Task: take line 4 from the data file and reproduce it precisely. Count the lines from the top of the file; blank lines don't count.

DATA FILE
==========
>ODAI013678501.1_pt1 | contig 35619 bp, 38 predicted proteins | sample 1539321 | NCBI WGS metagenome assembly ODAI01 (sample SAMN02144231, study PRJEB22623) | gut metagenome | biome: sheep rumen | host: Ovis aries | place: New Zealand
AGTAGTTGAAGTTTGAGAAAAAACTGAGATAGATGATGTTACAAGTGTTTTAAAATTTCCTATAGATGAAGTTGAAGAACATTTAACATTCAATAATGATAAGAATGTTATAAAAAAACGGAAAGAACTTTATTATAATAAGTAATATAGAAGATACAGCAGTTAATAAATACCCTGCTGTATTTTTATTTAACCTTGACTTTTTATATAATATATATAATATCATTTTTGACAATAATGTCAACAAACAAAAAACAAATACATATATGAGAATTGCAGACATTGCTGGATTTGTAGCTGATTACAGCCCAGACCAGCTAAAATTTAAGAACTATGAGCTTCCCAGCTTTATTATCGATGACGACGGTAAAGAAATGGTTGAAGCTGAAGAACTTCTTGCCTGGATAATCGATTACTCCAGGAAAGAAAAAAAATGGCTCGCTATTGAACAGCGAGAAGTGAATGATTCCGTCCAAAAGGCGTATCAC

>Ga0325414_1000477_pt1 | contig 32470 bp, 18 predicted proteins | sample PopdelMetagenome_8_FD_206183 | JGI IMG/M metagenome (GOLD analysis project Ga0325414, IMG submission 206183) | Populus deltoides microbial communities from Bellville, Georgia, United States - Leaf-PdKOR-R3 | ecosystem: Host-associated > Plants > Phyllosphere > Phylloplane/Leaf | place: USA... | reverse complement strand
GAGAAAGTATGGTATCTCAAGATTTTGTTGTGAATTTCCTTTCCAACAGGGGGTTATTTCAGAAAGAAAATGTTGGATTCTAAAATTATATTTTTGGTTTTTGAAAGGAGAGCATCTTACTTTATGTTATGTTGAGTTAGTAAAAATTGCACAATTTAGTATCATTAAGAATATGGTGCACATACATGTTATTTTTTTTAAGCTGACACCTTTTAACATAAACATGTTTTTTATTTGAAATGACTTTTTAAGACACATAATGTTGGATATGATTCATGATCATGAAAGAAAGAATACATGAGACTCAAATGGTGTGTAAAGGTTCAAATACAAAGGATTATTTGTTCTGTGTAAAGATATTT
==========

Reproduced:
GAGAAAGTATGGTATCTCAAGATTTTGTTGTGAATTTCCTTTCCAACAGGGGGTTATTTCAGAAAGAAAATGTTGGATTCTAAAATTATATTTTTGGTTTTTGAAAGGAGAGCATCTTACTTTATGTTATGTTGAGTTAGTAAAAATTGCACAATTTAGTATCATTAAGAATATGGTGCACATACATGTTATTTTTTTTAAGCTGACACCTTTTAACATAAACATGTTTTTTATTTGAAATGACTTTTTAAGACACATAATGTTGGATATGATTCATGATCATGAAAGAAAGAATACATGAGACTCAAATGGTGTGTAAAGGTTCAAATACAAAGGATTATTTGTTCTGTGTAAAGATATTT